In first decade, Dean for Research Innovation Funds spur discoveries, collaborations and research investments
With support from the University endowment and donor funding for special initiatives, Princeton’s $12 million investment catalyzed bold new directions in research and scholarship.
A decade ago, Princeton established a pioneering program to catalyze bold new directions in research and scholarship. A set of funding opportunities, supported by the University and led by Princeton’s incoming dean for research, Pablo G. Debenedetti, would enable exploratory projects with the potential to expand frontiers and benefit humanity.
A new report on the first 10 years of the Dean for Research Innovation Funds demonstrates that these funds are highly effective engines of exploration. The program has sparked over 80 projects involving faculty from across the disciplines in areas ranging from the natural sciences to engineering, humanities, social sciences and the arts.
The University’s investment of $12 million has yielded over $48 million in subsequent research and development funding from federal, corporate and foundation sources. Roughly $6 million of that amount went to support startups and other ventures that are transforming research findings into products and services for society.
The $12 million investment comes from the University’s own resources, including Princeton’s endowment and alumni support of specific initiatives.
External research dollars can be highly competitive to obtain from federal agencies and other traditional sources, often requiring that researchers demonstrate a high likelihood of success. With support from then-provost University President Christopher L. Eisgruber, Debenedetti designed a funding program to incentivize bold ideas and unconventional collaborations.
“We aimed to identify projects that might otherwise struggle to find external funding due to their exploratory nature,” said Debenedetti, the Class of 1950 Professor in Engineering and Applied Science and a professor of chemical and biological engineering. “Some might call these projects ‘risky.’ We saw them as exciting opportunities because when they pay off, as so many have, they have tremendously beneficial consequences.”
The $48 million in subsequent support does not include results from the most recent projects, which are still ongoing.
The program started with five funding categories: New ideas in the natural sciences, new collaborations with industry, collaborations between artists and scientists or engineers, new ideas in the humanities, and new ideas in the social sciences. In 2022, two new funds were added, one focused on the sustainability of the planet and the other on exploratory energy research.
The report illustrates successes across a range of outcomes. In addition to attracting additional funding for research, the program forged more than 15 new collaborations with industry and initiated 10 interactive projects among artists and scientists or engineers. The program has resulted in more than 153 scholarly publications and nine patent applications. In the humanities and social sciences, the program fostered scholarship through 17 conferences, performances and exhibitions.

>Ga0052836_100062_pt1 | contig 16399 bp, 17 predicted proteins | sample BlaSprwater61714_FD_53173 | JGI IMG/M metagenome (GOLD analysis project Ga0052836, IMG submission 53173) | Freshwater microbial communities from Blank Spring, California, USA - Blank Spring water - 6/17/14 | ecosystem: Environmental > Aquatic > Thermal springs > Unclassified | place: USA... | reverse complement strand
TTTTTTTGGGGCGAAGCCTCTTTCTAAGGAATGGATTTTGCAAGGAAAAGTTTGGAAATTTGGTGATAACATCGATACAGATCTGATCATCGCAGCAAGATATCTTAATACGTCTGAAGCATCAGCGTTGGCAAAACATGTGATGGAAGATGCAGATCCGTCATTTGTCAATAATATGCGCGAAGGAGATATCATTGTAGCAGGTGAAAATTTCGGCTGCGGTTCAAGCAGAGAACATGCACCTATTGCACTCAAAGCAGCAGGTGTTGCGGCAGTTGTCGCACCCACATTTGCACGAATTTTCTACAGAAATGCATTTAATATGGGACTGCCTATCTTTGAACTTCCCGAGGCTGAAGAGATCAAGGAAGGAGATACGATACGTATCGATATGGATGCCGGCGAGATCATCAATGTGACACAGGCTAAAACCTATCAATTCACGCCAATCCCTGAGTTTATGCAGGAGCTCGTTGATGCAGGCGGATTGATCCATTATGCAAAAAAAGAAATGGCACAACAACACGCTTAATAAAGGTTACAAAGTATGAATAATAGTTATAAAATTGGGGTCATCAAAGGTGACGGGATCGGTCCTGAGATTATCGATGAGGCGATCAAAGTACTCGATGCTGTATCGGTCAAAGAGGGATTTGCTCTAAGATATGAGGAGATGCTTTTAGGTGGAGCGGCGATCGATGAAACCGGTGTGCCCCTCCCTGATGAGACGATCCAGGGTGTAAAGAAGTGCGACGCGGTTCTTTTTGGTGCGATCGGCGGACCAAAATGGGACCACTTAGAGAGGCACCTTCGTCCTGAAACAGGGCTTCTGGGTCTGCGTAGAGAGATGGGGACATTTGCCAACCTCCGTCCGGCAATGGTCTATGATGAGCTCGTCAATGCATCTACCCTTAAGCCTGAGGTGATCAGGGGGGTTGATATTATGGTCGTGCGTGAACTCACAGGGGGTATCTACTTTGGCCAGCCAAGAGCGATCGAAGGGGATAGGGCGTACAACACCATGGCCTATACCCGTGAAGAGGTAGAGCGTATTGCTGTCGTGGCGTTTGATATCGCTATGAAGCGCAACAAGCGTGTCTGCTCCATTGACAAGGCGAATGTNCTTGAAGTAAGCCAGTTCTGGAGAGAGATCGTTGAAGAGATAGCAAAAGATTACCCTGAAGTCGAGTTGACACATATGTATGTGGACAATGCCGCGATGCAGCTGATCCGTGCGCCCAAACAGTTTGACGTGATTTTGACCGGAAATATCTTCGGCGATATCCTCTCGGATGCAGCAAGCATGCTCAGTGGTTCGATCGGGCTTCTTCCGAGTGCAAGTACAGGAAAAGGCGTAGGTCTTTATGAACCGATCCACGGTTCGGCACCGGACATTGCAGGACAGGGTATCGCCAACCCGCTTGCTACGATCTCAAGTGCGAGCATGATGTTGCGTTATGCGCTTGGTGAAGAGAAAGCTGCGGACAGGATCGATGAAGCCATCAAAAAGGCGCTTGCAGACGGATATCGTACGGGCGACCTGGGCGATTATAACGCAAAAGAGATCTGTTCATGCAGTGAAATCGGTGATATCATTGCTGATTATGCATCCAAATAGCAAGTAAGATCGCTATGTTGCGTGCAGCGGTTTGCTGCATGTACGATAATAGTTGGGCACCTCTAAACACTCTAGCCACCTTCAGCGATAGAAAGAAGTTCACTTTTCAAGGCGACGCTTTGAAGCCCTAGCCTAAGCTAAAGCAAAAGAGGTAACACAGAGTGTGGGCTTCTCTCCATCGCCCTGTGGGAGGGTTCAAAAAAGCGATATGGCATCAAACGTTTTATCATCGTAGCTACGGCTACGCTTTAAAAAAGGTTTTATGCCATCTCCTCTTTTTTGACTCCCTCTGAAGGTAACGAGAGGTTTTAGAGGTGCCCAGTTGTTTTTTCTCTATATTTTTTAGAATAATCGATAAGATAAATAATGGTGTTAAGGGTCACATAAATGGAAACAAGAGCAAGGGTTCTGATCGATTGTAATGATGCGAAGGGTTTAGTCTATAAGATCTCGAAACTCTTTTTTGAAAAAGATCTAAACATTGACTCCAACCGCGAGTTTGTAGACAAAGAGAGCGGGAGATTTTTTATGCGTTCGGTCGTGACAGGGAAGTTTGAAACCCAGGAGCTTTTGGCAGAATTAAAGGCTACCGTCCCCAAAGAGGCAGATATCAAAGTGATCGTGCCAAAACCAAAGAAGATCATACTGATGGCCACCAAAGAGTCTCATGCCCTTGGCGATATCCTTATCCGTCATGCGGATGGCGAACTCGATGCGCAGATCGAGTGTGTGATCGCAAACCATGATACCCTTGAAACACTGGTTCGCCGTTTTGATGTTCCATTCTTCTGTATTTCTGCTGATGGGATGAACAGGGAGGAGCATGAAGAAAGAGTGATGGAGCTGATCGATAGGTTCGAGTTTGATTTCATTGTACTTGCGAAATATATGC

The funding also provided numerous educational and training opportunities for early-career researchers, including 71 undergraduates, 54 graduate students and 30 postdoctoral researchers.
The availability of funding for bold ideas serves to attract and retain top researchers and scholars, said Debenedetti. “These funds fuel the quality and vitality of Princeton’s research. They enhance the quality of the faculty members that come to Princeton, and the research that they are able to do once here.”
To apply for funding, faculty members submit proposals that are evaluated by committees of peer researchers, and, where appropriate, external experts. Nearly 170 Princeton faculty members have participated as reviewers. Successful applicants can use the funding to support research personnel, purchase laboratory equipment, attend or host conferences, access resources such as software and databases, and cover other costs related to research and scholarship.
Debenedetti’s interest in support for innovation across all disciplines stemmed in part from his background as vice dean of Princeton’s School of Engineering and Applied Science from 2008 to 2013. There, he administered innovation research grants including Project X, which supports projects geared toward creativity, tinkering and risk-taking.
The Dean for Research Innovation Fund is one of several funding initiatives within the Office of the Dean for Research. Other programs support technology transfer, new equipment, transformative science and technology, and research collaborations with historically Black colleges and universities. Calls for proposals for the Dean for Research Innovation Funds are issued annually. Visit research.princeton.edu/funding to find more about the funds and how to apply.